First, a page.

Though Lisa Magill’s career didn’t start according to plan, one of her favorite stories to tell emphasizes the true nature of a career in the law.
“In the first six months of representing community associations, I was at a board meeting at an upscale condominium on behalf of a partner,” Magill recalls. “The board wanted to levy a special assessment that was incredibly high. Understandably, the owners were upset and one of the owners was especially bad tempered. In the middle of his tirade, his false teeth fell out!”
Unable to contain her laughter, Magill feared being chastised by her partner. To her surprise, the board president called the next morning to thank her for diffusing the tension and reestablishing order at the meeting.
Magill began and spent most of her career at a large firm with multiple practice areas. Since each practice group required different goals and needs, there were struggles involving allocation of resources, public image concerns and myriad other issues at hand. Opting for a different environment, Magill relocated to Kaye Bender Rembaum, a boutique firm that allowed her to focus on her niche practice in community association law.
“The firm truly understands the clients’ needs and our attorneys work as a team for a common goal rather than competing with each other,” Magill says.
Having found success in her own career, Magill now devotes her energies to young women. At a recent award ceremony for the 100 Outstanding Women of 2015, hosted by the Boys and Girls Club of Broward County, Magill was reminded that young female attorneys are susceptible to off hand callous comments and unfair treatment, especially in regards to salary and advancement opportunities.
“I read a study that four in 10 American households with children under the age of 18 now include a mother who is either the sole or primary earner for the family,” Magill says. “Employers should encourage women to develop career goals far earlier and provide access to the tools necessary to achieve those goals.”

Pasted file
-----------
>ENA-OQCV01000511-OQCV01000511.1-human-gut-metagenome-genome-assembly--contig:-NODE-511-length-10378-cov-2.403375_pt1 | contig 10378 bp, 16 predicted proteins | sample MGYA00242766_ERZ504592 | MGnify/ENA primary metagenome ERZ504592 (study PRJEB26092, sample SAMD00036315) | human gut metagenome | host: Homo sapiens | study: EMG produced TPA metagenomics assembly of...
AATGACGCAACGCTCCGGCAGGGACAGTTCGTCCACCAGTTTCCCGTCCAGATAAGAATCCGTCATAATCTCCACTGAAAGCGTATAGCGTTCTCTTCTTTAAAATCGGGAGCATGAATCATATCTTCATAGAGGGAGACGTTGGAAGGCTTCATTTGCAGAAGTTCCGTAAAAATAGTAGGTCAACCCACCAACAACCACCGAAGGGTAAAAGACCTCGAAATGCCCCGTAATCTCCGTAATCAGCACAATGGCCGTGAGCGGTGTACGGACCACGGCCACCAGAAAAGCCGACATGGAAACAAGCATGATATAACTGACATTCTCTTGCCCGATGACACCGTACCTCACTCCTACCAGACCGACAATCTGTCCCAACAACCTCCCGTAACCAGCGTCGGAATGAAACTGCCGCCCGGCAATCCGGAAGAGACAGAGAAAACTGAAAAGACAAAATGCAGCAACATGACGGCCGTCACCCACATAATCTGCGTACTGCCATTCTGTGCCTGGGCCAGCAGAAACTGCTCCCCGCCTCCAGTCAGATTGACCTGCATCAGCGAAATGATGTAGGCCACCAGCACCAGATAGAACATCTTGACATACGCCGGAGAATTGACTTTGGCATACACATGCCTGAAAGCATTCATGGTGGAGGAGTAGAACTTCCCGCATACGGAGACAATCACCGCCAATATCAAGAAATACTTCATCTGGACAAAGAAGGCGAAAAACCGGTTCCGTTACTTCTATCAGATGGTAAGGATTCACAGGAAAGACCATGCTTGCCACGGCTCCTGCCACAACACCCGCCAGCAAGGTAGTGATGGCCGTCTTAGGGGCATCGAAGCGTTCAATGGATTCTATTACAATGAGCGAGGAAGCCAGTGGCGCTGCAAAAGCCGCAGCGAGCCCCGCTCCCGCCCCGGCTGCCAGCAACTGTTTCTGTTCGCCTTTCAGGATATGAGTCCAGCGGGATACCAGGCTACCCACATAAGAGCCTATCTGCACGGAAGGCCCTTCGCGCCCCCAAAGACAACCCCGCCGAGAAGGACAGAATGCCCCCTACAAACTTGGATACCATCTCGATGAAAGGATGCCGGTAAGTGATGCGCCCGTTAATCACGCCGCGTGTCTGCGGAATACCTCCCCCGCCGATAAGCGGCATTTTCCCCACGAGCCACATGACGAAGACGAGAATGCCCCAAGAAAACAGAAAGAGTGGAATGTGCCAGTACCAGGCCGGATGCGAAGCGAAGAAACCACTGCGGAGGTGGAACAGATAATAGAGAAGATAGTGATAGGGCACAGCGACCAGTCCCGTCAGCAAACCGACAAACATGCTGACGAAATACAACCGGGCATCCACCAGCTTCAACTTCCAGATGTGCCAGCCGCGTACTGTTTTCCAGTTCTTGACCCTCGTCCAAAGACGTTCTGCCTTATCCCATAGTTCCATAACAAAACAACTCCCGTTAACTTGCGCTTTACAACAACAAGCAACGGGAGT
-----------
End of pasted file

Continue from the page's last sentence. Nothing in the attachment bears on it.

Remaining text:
For the past few years, Magill and Kaye Bender Rembaum have dedicated a significant amount of time to educating the public and working within nonprofit organizations that advance community association issues. Working alongside her fellow colleagues within the industry has helped propel Magill’s devotion to the legal and local communities.
“On a personal level, my husband and I wholeheartedly support Broward Meals on Wheels, which has done a tremendous job feeding both children and elderly while keeping administrative expenses miniscule,” Magill says.
Though she holds a confident demeanor and has obtained insurmountable success, Magill says one thing that might surprise people is her outspokenness.
“I tend to be an introvert,” Magill explains. “I’m more evaluative than judgmental with an eye for the end game or big picture.” She also notes that she was enlightened and found comfort in Susan Cain’s book, “Quiet” – a book that tackles the movement of introverts and the power they provide in our culture.